The most interesting commentary I’ve seen so far on the Kansas referendum vote is this one in the New York Times. The overwhelming victory for “no” was not just a result of big turnouts in the cities aned suburbs, although that helped. “No” overperformed everywhere, and “yes” underperformed everywhere, compared to votes for Biden and Trump in 2020.
Consider far western Kansas, a rural region along the Colorado border that votes overwhelmingly Republican. In Hamilton County, which voted 81 percent for Mr. Trump in 2020, less than 56 percent chose the anti-abortion position on Tuesday (with about 90 percent of the vote counted there). In Greeley County, which voted more than 85 percent for Mr. Trump, only about 60 percent chose the anti-abortion position.
By the same token, “no” won in the more Democratic urban areas by bigger margins than Biden carried them in 2020. This suggests to me that Democratic candidates even in Red states will benefit enormously by emphasizing support for abortion rights in their campaigns.
As of this writing, with 95 percent of the votes counted, “no” is ahead 58.8 percent to 41.2 percent. That’s decisive.
It may be significant that the only polling on this issue was way off. It showed a tight race with a small majority in favor of “yes.” I can’t speak to how or why the prediction could have been that wrong. However, the Kansas results do seem to be in line with long-standing opinion polls saying a majority of Americans support Roe v. Wade.
That said, I doubt yesterday’s vote will cause the anti-abortion faction in Kansas to back off, and it wouldn’t surprise me at all if the Kansas legislature tried to pass an abortion ban anyway. That’s what the Missouri legislature would do.
In other abortion news — yesterday the Department of Justice sued the state of Idaho over a state abortion law that violates the Emergency Medical Treatment and Labor Act (EMTALA), a federal law that requires medical facilities that receive federal funds to give “stabilizing treatment” to patients. The Idaho law allows abortions only in the case of the imminent death of the mother, but not to stabilize someone who is circling the drain but might live a few more hours. This could very well be only the first of such lawsuits against other states. And President Biden is expected to sign an executive order to provide some kind of insurance coverage or other help for women who have to travel out of state for abortions.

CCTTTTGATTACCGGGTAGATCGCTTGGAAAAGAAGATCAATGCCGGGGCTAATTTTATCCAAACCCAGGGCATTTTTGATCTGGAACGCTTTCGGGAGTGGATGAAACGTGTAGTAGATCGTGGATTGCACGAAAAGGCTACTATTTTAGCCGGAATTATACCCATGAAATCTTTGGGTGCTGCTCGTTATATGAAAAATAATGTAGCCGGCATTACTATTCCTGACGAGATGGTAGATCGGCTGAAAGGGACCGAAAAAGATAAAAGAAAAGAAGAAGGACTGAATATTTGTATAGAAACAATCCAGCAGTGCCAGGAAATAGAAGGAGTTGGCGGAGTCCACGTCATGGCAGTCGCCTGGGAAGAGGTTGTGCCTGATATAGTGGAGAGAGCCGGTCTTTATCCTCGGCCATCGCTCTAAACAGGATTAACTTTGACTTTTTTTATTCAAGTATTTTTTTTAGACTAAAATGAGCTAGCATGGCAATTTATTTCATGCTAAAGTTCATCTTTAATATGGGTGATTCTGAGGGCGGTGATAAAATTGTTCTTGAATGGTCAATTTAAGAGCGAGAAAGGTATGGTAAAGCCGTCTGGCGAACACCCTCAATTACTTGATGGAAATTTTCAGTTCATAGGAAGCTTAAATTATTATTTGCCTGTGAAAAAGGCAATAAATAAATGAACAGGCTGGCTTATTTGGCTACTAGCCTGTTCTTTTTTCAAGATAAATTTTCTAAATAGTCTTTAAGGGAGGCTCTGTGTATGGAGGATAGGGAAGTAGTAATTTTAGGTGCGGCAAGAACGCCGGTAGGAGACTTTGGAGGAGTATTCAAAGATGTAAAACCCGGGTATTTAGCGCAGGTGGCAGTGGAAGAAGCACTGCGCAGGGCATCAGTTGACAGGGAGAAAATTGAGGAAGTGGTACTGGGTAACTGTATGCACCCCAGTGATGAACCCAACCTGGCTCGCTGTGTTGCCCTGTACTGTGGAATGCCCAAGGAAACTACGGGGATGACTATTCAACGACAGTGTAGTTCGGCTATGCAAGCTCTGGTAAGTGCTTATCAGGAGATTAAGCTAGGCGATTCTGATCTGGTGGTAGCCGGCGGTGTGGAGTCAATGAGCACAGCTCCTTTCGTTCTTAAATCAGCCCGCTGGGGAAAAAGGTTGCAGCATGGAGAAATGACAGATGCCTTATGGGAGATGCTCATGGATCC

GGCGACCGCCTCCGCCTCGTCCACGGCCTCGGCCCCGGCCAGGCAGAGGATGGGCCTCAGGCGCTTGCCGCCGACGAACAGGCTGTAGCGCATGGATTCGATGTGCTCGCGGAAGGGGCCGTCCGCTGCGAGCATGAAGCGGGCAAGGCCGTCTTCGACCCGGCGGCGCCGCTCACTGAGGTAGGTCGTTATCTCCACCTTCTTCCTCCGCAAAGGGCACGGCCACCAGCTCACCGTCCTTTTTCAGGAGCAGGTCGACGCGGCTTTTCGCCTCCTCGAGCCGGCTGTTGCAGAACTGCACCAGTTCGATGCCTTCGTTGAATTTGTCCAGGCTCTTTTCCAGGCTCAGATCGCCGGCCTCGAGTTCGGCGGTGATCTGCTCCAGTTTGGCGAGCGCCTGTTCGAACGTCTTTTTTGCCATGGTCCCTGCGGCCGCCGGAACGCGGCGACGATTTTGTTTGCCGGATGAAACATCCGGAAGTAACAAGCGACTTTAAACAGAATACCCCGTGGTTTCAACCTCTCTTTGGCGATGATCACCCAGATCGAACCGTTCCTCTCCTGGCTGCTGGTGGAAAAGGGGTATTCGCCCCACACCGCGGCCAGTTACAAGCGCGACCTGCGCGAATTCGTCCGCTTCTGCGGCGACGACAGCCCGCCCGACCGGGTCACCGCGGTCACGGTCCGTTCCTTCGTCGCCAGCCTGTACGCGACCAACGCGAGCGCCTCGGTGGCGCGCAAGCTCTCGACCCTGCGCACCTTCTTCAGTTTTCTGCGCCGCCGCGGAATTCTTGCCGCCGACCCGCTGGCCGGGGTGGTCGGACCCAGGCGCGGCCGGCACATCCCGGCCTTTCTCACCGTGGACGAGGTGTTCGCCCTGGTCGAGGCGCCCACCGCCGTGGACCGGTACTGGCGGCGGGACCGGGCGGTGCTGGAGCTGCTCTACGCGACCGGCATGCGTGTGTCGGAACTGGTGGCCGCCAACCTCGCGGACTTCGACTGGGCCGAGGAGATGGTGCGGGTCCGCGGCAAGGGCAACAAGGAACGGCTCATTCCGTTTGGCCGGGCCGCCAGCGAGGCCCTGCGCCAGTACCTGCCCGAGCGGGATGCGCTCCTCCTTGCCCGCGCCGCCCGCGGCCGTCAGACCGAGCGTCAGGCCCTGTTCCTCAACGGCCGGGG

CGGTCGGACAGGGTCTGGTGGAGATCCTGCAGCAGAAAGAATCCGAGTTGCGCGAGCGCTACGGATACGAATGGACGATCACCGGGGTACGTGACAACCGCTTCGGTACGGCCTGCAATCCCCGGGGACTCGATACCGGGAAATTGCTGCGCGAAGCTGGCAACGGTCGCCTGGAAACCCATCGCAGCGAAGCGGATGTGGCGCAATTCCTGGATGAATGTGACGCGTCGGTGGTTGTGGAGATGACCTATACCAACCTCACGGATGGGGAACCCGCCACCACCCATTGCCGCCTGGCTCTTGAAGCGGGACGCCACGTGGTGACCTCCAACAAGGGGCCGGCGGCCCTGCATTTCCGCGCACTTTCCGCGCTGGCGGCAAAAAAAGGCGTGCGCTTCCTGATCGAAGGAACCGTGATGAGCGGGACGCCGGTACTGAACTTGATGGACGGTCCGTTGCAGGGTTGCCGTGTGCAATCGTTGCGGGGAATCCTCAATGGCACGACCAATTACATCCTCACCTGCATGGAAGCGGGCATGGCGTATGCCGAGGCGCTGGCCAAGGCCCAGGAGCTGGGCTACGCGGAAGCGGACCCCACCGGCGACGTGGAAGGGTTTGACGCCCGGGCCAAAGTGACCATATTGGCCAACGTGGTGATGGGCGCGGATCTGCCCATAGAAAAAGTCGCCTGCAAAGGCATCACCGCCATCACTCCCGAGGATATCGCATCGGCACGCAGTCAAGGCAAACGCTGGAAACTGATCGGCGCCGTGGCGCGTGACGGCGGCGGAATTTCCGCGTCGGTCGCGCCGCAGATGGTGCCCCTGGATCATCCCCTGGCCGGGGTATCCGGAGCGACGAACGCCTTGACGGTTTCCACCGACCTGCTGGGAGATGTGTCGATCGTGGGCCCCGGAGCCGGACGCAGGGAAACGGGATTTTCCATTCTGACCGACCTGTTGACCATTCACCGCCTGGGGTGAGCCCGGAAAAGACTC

Looking at the rest of the election results — a lot of the MAGA election deniers won primaries yesterday, Arizona went batshit. Democrat Mark Kelly will be defendng his Senate seat against Blake Masters, who sounds like a walking dystopian novel. Arizona House Speaker Rusty Bowers was rewarded for his forthright testimony to the January 6 committee by losing his primary.
I am seeing some “relief” that Eric Schmitt defeated Eric Greitens, but believe me, relief is premature. Schmitt is going to be one shit show of a senator, if he’s elected, and he probably will be.
Also, too, yesterday the Senate passed the burn pit bill.
File this under, Yeah, we knew he was stupid.
Sen. Ron Johnson (R-Wis.) has suggested that Social Security and Medicare be eliminated as federal entitlement programs, and that they should instead become programs approved by Congress on an annual basis as discretionary spending.
The voters will love that, Ron. You should get your other Republican friends to run on that, too.